02 July 2014 | Article
A team of scientists working in partnership with IUCN has revealed that intergovernmental commitments to expand global protected areas could still leave many species in danger of disappearing from our planet.
A strategy to expand protected areas from 13% to 17% of the earth’s land surface by 2020 was put in place as part of the 20 Aichi Targets in the Convention on Biological Diversity’s (CBD) strategic plan in Nagoya, Japan in 2010.
However, the ‘gap analysis’ study, which will be presented as part of the ‘Reaching Conservation Goals’ stream at the World Parks Congress 2014 taking place 12-19 November in Sydney, Australia, found that one-sixth of 4,118 threatened vertebrates do not occur in any protected areas.
Moreover, reaching the 17% target by establishing protected areas in places of lowest agricultural potential would only increase adequate representation of threatened vertebrates by 6%. The study, led by Dr Oscar Venter of James Cook University, Australia, explained that a far more cost-effective and logical solution would be to position new protected areas strategically. The increase in threatened species representation could be multiplied five-fold by protecting areas with only one-and-a-half times more agricultural potential.
“The Aichi targets set forth a bold and ambitious vision for conservation action this decade. While many of the targets seem inherently synergistic, like Target 11 to expand protected areas and Target 12 to protect threatened species, our study shows this may not be the case,” said Dr Venter.
“We discover that the locations that are cheap to protect, and therefore most likely to receive protected area expansion, contribute little to the conservation of threatened vertebrates. The key to safeguarding the world’s most at-risk fauna and flora is to link threatened species coverage to protected area expansion, which would combine two of the commitments made by the parties to the CBD,” he added.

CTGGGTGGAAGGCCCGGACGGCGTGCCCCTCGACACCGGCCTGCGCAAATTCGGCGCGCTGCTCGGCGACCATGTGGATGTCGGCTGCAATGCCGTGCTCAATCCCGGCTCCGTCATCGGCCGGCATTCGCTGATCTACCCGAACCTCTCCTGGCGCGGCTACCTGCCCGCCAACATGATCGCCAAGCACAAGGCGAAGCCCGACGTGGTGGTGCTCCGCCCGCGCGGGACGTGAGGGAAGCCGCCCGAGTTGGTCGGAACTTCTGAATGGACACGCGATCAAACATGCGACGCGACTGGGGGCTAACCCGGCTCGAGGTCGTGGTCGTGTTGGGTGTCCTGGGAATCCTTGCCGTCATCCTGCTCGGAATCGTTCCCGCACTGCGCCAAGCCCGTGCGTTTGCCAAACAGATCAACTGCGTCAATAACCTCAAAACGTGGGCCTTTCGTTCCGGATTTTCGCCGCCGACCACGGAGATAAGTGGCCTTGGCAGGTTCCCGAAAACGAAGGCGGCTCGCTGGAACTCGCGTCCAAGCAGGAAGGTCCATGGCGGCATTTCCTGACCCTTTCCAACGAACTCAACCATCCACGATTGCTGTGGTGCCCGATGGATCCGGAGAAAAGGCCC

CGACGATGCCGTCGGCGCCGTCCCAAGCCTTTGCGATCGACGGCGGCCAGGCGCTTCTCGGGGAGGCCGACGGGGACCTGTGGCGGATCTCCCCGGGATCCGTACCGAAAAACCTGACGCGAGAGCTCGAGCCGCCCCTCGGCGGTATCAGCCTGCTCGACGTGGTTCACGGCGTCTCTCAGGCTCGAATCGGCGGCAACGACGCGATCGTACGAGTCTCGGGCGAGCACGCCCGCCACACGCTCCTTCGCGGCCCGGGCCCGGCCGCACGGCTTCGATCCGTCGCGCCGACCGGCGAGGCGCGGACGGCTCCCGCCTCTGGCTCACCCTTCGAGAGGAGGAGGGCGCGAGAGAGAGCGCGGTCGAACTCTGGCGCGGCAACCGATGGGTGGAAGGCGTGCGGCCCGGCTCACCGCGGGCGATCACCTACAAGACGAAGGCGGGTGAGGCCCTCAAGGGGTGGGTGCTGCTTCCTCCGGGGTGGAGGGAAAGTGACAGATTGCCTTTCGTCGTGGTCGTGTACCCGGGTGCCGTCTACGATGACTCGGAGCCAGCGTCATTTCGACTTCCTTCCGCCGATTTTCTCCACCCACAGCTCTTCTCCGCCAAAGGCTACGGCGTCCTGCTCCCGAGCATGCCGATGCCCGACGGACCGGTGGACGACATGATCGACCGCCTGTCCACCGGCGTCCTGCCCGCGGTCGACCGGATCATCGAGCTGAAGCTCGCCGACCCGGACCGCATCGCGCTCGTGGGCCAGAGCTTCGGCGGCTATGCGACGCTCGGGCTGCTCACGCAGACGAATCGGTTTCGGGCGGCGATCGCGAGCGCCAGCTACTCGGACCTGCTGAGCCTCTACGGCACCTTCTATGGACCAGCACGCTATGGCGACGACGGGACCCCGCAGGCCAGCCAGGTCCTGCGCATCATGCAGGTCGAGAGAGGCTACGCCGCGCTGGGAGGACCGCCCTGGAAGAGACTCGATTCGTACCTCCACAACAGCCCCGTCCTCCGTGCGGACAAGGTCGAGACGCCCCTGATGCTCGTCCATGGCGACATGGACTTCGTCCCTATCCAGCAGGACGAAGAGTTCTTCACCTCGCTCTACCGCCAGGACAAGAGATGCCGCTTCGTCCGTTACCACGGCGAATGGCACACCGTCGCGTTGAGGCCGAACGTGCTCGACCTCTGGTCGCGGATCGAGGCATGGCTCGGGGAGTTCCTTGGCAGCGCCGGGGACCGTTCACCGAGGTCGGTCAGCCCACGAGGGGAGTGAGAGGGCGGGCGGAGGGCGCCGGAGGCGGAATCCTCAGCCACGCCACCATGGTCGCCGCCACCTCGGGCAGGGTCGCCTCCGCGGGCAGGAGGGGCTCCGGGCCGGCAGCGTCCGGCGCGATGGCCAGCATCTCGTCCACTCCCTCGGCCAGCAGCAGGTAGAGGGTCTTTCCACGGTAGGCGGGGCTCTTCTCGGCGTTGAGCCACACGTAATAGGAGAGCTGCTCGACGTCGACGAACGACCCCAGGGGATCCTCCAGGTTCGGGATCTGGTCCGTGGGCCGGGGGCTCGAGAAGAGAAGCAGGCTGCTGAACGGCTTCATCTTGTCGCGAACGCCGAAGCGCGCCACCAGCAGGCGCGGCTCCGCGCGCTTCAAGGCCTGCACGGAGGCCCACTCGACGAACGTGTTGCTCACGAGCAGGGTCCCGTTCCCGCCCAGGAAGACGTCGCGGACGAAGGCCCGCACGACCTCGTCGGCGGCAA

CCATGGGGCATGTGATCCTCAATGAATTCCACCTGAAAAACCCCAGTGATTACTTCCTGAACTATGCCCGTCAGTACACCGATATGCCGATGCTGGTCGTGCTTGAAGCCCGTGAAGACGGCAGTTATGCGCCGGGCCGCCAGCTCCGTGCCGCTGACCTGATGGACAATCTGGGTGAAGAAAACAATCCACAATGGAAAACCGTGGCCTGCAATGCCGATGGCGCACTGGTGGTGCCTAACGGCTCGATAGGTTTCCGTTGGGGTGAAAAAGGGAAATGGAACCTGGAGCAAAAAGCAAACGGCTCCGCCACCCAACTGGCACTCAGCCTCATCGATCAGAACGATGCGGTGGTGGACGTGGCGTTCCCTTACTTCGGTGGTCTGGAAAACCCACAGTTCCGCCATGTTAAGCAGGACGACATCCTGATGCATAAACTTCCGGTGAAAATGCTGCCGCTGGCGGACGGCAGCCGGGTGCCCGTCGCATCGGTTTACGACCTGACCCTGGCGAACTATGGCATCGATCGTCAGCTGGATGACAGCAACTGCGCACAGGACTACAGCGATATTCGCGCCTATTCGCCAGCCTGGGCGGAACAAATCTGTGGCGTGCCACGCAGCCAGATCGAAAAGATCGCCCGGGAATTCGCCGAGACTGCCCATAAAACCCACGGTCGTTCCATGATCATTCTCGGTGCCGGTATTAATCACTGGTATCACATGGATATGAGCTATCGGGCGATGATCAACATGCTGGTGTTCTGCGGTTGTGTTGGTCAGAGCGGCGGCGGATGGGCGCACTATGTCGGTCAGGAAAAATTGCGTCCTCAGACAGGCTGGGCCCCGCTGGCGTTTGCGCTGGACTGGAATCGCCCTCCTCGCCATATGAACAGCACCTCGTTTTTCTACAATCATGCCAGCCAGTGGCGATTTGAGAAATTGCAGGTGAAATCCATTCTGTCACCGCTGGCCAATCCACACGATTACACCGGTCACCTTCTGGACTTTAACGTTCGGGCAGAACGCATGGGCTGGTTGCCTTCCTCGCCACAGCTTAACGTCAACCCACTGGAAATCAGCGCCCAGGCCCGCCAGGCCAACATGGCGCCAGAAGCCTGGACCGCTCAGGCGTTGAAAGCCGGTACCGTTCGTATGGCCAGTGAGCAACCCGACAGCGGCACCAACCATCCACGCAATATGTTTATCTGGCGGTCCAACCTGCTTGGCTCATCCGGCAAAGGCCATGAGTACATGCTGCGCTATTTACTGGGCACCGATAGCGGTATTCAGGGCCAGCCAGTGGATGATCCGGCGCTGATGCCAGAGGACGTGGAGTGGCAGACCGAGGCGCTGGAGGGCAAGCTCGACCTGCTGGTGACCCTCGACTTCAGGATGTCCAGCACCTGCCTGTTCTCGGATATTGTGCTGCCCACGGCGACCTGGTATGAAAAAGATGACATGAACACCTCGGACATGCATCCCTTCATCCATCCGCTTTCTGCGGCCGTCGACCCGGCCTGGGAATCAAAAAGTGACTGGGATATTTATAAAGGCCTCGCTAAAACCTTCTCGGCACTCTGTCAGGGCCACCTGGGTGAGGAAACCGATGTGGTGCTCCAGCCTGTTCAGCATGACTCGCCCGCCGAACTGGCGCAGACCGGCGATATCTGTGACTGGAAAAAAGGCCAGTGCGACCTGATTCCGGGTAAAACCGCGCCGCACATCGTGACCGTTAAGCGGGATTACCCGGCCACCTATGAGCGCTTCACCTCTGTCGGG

The study’s finding causes great concern to Dr Penny Langhammer of Arizona State University. “We can meet the 17% target and fail to ensure the persistence of biodiversity unless protected area expansion proceeds in a highly strategic manner,” said Langhammer, who is co-chair for the IUCN World Commission on Protected Areas and Species Survival Commission Joint Task Force Biodiversity and Protected Areas.
“This study shows that it is both necessary and possible to safeguard sites of particular importance for threatened species,” she added.
Her co-chair, Dr Stephen Woodley, added “Target 11 of the Convention of Biological Diversity’s Aichi Targets is the most comprehensive global target the world has ever had for protected areas. The Aichi Targets are meant to halt global biodiversity loss by 2020 and protected areas are the fundamental tools to conserve species. As the world moves toward 2020, it is clear that the evolving protected system must include areas that conserve the world’s endangered species.”
The study builds on an initial global gap analysis of the coverage of threatened species, conducted for the World Parks Congress in Durban, South Africa in 2003, which showed that at least a fifth of threatened species were unrepresented within protected areas. The work was only possible because for 50 years, IUCN and its Species Survival Commission and Red List Partnership have maintained assessments of species extinction risk through the IUCN Red List of Threatened Species, and similarly IUCN and its World Commission on Protected Areas and UNEP’s World Conservation Monitoring Centre maintain assessments of the world’s 200,000 protected areas.